All national senior athletes should be aware of the various banned substances identified by the World Anti-Doping Agency (WADA) and must inform the National Sports Institute (ISN) if they wish to take any supplements, says Youth and Sports Minister Khairy Jamaluddin.
He said this in reference to the case involving national diver, Wendy Ng Yan Yee who failed a doping test due to the presence of Sibutramine in her system when competing in the 2017 Kuala Lumpur SEA Games (KL2017) in August.
“Each time there is a doping case, it is a lesson for us. I am worried because this is a repeat case. The substance Wendy Ng took is the same that wushu athlete (Tai Cheau Xuen) took at the Asian Games in 2014.
“The substance is for controlling body weight, not to boost performance and much explanation has been given.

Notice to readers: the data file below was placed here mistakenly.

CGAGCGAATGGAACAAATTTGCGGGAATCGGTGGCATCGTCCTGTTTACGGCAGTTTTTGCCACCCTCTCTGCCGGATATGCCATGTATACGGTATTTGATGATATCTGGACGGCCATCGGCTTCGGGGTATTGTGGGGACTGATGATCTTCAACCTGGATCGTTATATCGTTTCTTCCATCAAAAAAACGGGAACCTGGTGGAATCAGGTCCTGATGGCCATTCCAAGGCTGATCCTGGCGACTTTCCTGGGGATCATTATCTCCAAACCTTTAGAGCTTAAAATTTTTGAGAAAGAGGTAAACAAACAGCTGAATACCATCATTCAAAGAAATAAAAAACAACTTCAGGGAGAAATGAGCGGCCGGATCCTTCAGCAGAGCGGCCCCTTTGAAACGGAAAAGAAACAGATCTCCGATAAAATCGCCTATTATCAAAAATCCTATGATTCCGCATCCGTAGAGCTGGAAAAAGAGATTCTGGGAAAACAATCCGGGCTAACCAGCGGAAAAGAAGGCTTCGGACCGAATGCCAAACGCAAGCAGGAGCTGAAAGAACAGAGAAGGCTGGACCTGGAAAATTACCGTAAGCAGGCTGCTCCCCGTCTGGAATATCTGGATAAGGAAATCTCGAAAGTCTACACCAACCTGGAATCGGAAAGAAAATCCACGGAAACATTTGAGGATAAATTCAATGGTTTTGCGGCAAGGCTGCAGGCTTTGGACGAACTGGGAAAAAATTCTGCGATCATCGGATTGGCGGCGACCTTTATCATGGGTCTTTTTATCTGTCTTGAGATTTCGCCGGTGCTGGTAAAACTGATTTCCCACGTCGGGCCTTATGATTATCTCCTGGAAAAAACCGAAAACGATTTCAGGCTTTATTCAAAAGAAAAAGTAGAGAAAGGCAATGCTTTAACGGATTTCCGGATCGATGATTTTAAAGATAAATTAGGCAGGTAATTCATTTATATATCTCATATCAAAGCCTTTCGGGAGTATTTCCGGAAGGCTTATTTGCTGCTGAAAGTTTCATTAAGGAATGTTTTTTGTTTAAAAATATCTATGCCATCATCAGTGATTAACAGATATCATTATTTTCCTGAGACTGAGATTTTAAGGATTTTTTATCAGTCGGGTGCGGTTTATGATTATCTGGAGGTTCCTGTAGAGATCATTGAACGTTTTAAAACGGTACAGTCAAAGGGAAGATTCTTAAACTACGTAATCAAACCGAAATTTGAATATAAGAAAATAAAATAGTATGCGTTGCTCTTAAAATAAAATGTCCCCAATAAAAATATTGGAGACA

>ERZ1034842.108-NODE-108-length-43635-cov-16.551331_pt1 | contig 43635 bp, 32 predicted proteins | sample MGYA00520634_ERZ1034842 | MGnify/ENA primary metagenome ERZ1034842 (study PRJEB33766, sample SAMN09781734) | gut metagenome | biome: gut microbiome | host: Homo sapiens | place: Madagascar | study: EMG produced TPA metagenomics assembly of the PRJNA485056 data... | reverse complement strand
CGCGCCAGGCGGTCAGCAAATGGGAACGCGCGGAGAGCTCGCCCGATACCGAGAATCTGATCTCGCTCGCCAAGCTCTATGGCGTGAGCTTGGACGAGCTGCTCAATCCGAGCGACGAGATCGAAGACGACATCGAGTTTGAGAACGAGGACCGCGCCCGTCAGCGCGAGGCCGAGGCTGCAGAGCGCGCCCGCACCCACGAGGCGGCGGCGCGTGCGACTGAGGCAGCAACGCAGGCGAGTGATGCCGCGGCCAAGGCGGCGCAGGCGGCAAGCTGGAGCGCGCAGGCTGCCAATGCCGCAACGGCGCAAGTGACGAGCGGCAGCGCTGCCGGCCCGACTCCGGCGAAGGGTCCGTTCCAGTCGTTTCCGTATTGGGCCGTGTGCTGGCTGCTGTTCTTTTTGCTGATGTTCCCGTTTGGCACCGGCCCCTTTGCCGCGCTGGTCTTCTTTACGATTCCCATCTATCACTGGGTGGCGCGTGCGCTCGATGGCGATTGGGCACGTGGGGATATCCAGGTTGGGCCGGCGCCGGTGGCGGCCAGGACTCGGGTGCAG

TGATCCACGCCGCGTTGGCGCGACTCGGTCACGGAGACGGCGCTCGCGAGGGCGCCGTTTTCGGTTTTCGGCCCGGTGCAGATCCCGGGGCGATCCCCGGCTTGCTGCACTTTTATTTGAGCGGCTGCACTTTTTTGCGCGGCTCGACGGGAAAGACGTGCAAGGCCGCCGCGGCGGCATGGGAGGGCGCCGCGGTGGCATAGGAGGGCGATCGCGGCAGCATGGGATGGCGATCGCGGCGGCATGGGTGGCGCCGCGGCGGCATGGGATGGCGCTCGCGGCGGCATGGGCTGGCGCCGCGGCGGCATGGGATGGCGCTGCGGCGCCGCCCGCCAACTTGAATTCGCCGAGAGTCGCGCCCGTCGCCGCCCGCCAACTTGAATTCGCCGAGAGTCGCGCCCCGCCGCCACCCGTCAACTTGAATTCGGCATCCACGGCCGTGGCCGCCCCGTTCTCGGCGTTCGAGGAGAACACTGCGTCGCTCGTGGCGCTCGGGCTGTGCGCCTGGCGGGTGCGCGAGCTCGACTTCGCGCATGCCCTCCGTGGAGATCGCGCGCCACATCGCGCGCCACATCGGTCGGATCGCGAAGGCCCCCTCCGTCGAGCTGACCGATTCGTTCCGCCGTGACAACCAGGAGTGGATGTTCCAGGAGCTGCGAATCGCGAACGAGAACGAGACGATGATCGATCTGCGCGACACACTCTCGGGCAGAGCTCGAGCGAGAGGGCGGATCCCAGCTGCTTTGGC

“Wendy is not a new athlete but a senior one and has participated in the Rio Olympics, and she should have known better than to take supplements not issued by the ISN,” he told the media when met at the 2017 Kuala Lumpur FINA Diving Grand Prix (GP) at the National Aquatic Centre here today.
Khairy said any athlete found positive for doping, including Wendy, would be given the chance to defend themselves through their respective associations.
“I leave it to ASUM (Amateur Swimming Union of Malaysia) to proceed with the next course of action,” he said.
At the KL2017 games, Wendy won two gold medals – the individual women’s 3m springboard and 3m synchronised springboard with Nur Dhabitah Sabri.
If found guilty, both medals won by Wendy will be confiscated by the SEA Games Federation (SEAGF).
ASUM however intends to appeal to the Malaysian Olympic Council (MOM) and SEAGF that only the medal won by Wendy in the individual event be taken back.